New Jersey’s regulated online gambling market failed to set another monthly revenue record in April as poker continued its inexorable decline.
Figures released Wednesday by the New Jersey Division of Gaming Enforcement (DGE) showed the state’s regulated market generated revenue of $12.7m in April, up 11% over the same month last year. However, the figure is $500k less than the monthly record set in March.
Online poker continued to retreat, generating just under $2m in April. That’s down 9% from the previous month and down 23% from April 2014. The casino vertical generated $10.7m, down 2% from the previous month but up more than one-fifth year-on-year.
The Borgata/Bwin.party/Pala Interactive combo retained its market leading position, earning just under $4m, down $200k from March. The Borgata’s casino vertical generated $2.9m (-3%) while poker contributed $1.1m (-10.5%).
Amazingly enough, April brought a change to the state’s traditionally carbon-frozen rankings, as the Golden Nugget’s casino-only site generated revenue of $3.3m, up 10% from the previous month and nearly six times more than the site earned in April 2014.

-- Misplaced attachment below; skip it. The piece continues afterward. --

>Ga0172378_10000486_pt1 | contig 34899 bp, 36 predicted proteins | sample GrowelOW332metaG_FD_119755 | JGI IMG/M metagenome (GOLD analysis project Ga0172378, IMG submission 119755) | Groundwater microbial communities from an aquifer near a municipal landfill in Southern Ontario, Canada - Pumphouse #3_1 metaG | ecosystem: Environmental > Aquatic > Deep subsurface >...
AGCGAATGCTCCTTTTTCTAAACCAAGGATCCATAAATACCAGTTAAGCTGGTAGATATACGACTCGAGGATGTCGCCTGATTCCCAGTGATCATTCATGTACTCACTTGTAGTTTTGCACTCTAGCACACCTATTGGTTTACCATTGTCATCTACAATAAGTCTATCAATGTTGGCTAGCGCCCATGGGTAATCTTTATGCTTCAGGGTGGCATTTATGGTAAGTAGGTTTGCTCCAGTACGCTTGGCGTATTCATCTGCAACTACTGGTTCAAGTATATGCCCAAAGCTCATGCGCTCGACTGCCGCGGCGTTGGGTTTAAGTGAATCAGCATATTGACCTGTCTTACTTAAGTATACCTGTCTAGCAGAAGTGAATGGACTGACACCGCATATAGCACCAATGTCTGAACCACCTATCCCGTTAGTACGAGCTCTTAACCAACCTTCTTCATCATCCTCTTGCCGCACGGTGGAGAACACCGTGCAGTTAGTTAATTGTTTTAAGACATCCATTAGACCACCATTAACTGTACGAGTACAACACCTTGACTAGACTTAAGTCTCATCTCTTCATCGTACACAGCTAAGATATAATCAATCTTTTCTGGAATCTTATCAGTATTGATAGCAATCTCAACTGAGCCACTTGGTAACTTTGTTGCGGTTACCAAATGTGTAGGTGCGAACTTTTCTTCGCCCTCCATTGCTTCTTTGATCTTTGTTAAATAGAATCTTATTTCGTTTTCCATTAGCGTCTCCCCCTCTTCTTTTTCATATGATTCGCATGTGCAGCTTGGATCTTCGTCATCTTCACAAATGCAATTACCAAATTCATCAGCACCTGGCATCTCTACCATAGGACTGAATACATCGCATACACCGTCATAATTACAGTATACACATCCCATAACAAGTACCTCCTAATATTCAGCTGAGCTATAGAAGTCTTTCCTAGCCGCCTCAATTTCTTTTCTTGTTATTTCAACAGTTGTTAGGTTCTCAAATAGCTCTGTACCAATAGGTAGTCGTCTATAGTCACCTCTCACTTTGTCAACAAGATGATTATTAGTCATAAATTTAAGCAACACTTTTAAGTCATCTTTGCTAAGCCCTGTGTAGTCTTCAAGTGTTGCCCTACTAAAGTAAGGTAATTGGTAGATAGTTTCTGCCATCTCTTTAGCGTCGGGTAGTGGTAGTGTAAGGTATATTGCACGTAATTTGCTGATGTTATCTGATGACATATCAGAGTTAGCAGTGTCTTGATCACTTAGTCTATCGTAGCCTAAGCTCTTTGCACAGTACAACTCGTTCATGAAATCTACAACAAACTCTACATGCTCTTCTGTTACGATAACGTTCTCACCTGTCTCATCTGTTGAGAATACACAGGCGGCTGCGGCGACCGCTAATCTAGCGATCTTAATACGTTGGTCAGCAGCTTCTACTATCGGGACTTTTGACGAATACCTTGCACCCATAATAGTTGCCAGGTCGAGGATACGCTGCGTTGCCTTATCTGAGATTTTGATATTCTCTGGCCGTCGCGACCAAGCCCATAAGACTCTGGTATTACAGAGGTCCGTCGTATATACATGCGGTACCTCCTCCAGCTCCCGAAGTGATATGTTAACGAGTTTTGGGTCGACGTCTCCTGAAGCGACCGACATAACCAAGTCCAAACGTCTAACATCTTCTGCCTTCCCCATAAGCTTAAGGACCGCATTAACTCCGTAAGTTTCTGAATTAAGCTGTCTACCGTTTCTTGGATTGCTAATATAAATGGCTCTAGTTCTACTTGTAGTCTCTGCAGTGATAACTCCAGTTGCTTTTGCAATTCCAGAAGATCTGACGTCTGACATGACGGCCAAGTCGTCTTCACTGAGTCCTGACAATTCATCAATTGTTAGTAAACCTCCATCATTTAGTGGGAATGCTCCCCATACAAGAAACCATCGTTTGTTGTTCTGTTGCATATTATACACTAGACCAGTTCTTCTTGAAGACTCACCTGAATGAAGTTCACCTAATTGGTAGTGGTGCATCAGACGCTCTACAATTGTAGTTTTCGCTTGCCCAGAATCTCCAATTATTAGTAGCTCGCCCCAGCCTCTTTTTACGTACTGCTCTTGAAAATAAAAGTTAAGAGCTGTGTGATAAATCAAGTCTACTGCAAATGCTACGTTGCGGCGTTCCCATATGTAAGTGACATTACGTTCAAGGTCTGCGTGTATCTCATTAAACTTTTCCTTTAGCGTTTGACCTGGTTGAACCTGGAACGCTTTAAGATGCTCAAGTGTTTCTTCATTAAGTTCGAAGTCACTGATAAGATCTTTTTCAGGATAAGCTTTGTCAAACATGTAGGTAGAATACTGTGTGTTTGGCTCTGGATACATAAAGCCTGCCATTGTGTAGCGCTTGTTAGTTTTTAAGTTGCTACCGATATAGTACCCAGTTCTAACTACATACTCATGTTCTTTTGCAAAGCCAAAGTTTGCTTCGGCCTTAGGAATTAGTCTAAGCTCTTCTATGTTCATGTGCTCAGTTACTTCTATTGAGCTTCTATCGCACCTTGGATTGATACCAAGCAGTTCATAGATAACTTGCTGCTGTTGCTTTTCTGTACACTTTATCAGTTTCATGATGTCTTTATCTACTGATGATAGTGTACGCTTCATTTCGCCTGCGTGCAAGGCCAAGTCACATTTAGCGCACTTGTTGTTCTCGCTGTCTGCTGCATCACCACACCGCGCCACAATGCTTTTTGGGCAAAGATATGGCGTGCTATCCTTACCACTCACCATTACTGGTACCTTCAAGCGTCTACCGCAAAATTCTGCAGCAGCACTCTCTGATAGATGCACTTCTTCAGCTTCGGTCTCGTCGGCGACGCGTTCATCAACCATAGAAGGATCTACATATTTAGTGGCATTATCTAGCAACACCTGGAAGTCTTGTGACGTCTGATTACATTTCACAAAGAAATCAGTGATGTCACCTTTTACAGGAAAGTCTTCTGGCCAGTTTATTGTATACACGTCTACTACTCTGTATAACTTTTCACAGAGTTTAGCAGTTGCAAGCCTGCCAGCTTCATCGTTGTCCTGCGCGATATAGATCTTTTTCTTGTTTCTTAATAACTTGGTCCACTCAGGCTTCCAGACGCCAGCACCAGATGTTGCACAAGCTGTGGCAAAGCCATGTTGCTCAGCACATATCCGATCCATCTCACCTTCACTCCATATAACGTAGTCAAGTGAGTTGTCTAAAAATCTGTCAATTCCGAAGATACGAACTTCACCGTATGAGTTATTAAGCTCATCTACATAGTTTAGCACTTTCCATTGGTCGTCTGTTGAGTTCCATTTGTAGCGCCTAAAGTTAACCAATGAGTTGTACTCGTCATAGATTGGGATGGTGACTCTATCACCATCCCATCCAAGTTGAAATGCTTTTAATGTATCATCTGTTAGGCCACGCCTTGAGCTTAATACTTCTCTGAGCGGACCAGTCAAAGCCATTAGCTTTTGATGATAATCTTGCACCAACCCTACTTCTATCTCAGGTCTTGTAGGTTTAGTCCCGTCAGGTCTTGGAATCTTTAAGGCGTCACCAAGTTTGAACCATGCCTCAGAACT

The Tropicana’s casino-only site moved into third spot with revenue of $2.7m, despite the fact that this figure represented a 10% decline from the previous month. That said, the figure is up more than a quarter year-on-year.
The chart fluctuations came courtesy of a dismal performance from Caesars interactive Entertainment, which slipped to the number four spot with $2.45m in total revenue, down 12.5% from the previous month and off 17% year-on-year. Casino revenue fell 16% year-on-year to $1.6m while poker tumbled over 41% to $860k.
Resorts Casino Hotel, the state’s newest online operator, reported revenue of $213k, up nearly 50% from March’s total. Resorts’ offering is, for the moment, casino-only, but the company’s director of interactive market Lee Terfloth recently told eGR North America that the company was “fully committed” to its deal with the world’s number one online poker operator PokerStars. Both Resorts and Stars’ owner Amaya Gaming are anxiously awaiting word on whether or not the DGE will approve Stars’ long-delayed online license application and Terfloth said the casino had “no Plan B” if Stars’ application was rejected.